In recent years, a large variety of forms science communication have become established: from classic science festivals and citizens‘ conferences to “real laboratories” and citizen science projects. Knowledge production and communication are growing together and becoming more transdisciplinary, whether under the term Open Science or Responsible Research and Innovation. A new understanding of public participation or knowledge co-production is emerging. At the same time, one question has hardly been addressed so far: To what extent are the claims of openness actually being realized? Which population groups do these (new) forms reach? Who actually participates? Previous work has shown a considerable need for action and research in this area.
In the research project „Science for All“, a first overview of underserved / not-reached groups or rather exclusion factors could be identified. Furthermore, science communication pilot projects were conducted with three exemplary groups, where their perspectives were addressed in depth and science communication formats were developed and implemented in a participatory approach.
For the research project as well as for this module in the Lernraum Freies Wissen I would like to emphasize, that I as the author (Philipp Schrögel) am writing from an in almost all aspects privileged* (see also below) position. I do not intend to take away the perspectives of other groups and their voices. I am trying to compile – on a meta level – the diversity of groups and aspects of exclusion and provide links and suggestions for reaching out and working with individuals and groups as well as to collect examples of voices, texts, videos from diverse researchers, activists and engaged persons to further engage with the topic in its breadth and heterogeneity. The overview of the exclusion factors is meant as a very first starting point for researchers but especially science communication practitioners to become aware of the variety of exclusionary effects and start reflecting on and changing science communication practices – in cooperation and exchange with the communities in the respective context and surrounding. I encourage everyone to leave additional suggestions, links, perspectives, feedback or criticism here in the module.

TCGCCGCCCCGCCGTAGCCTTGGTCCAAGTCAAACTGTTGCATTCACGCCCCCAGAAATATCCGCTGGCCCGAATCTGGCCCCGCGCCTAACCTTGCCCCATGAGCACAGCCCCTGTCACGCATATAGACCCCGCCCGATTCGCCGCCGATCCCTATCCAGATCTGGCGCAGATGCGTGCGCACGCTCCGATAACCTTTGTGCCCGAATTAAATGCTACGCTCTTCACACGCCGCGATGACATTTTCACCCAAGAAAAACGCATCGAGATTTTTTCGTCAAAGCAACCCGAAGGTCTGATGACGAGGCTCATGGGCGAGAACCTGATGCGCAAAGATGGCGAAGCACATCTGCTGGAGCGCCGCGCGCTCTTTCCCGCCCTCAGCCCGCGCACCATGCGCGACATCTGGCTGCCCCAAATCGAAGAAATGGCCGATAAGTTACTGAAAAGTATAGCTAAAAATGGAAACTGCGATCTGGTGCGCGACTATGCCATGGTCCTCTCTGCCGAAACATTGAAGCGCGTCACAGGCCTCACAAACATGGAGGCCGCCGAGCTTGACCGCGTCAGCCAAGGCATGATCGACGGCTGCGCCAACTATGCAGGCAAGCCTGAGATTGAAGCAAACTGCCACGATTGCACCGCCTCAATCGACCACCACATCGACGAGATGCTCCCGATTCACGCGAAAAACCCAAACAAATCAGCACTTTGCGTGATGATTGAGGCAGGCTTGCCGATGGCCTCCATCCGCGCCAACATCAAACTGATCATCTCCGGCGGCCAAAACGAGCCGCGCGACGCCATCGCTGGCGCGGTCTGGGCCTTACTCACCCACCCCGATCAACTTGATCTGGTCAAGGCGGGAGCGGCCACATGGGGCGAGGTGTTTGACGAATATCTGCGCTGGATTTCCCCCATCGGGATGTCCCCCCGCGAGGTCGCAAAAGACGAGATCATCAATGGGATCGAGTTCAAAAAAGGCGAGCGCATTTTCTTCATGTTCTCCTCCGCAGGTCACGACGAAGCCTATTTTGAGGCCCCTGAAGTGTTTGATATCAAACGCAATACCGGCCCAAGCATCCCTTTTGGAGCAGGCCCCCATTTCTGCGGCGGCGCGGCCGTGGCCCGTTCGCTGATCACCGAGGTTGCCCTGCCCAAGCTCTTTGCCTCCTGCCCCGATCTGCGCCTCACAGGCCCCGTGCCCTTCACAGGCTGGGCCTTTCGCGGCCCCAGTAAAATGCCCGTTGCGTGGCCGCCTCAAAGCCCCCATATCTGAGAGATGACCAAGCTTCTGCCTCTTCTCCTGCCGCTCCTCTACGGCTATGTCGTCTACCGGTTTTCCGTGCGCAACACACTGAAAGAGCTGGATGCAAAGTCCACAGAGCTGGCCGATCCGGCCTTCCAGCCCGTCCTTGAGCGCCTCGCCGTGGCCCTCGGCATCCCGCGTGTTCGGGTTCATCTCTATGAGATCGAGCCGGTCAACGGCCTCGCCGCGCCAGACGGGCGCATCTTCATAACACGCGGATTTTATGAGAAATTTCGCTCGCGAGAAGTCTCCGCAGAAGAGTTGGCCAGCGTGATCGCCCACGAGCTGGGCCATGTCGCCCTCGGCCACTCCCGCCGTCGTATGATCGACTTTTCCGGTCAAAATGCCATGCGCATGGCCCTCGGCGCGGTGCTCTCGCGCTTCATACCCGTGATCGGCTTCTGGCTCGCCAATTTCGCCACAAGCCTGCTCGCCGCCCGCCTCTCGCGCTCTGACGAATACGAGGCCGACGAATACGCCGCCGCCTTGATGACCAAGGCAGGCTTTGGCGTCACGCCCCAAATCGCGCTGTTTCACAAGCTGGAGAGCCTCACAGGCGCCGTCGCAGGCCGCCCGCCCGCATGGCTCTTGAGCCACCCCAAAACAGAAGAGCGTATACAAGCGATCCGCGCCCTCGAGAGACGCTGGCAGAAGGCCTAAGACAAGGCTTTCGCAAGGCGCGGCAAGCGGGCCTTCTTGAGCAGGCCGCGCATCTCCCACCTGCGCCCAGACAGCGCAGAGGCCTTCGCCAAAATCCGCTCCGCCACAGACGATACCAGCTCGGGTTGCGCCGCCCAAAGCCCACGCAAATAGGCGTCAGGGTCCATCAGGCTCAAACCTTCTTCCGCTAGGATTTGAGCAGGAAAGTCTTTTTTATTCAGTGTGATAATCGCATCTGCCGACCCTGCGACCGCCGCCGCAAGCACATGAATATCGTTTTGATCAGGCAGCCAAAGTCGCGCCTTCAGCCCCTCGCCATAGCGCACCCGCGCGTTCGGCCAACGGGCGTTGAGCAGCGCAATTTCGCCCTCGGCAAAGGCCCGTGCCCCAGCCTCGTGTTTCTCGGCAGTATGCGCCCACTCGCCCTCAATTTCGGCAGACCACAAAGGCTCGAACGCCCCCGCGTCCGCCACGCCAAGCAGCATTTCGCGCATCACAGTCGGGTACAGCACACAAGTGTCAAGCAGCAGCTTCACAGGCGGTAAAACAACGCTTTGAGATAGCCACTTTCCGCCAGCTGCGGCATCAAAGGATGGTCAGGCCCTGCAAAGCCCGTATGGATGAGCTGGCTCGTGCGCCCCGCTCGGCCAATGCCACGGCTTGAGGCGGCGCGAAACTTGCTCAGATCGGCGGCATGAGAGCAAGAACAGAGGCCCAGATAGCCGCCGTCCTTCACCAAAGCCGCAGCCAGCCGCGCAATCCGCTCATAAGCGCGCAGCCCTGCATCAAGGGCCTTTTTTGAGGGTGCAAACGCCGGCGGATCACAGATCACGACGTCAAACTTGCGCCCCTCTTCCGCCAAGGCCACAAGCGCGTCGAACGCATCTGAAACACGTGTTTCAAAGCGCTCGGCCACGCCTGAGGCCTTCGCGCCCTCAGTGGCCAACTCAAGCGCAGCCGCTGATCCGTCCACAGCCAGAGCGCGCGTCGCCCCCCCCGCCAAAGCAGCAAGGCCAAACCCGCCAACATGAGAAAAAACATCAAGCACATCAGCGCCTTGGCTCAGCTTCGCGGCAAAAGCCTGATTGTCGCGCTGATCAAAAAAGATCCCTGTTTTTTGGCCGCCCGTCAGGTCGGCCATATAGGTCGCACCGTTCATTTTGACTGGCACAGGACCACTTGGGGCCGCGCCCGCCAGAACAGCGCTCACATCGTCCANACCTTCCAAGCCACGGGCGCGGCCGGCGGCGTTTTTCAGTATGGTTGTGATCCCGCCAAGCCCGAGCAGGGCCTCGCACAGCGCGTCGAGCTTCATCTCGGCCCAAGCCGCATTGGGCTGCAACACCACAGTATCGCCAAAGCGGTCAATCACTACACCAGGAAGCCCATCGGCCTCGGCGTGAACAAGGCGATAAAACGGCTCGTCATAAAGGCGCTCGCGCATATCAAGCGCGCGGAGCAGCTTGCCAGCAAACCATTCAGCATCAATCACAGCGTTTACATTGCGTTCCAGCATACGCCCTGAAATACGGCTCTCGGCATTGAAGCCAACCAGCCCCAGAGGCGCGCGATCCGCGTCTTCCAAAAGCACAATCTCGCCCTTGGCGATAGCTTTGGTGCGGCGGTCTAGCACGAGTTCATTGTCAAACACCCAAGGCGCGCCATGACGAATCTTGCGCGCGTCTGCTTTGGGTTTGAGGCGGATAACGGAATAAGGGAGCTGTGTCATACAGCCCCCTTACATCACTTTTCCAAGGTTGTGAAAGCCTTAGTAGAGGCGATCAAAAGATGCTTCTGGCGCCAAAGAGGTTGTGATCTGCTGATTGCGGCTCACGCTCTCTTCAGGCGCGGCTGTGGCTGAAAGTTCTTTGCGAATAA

Furthermore, the module was developed with the different aspects of accessibility in mind. However, with the available resources not every aspect could be addressed (for example the lack of multiple translations. English as chosen language is internationally most accessible, but of course not everybody is able to read or speak English.)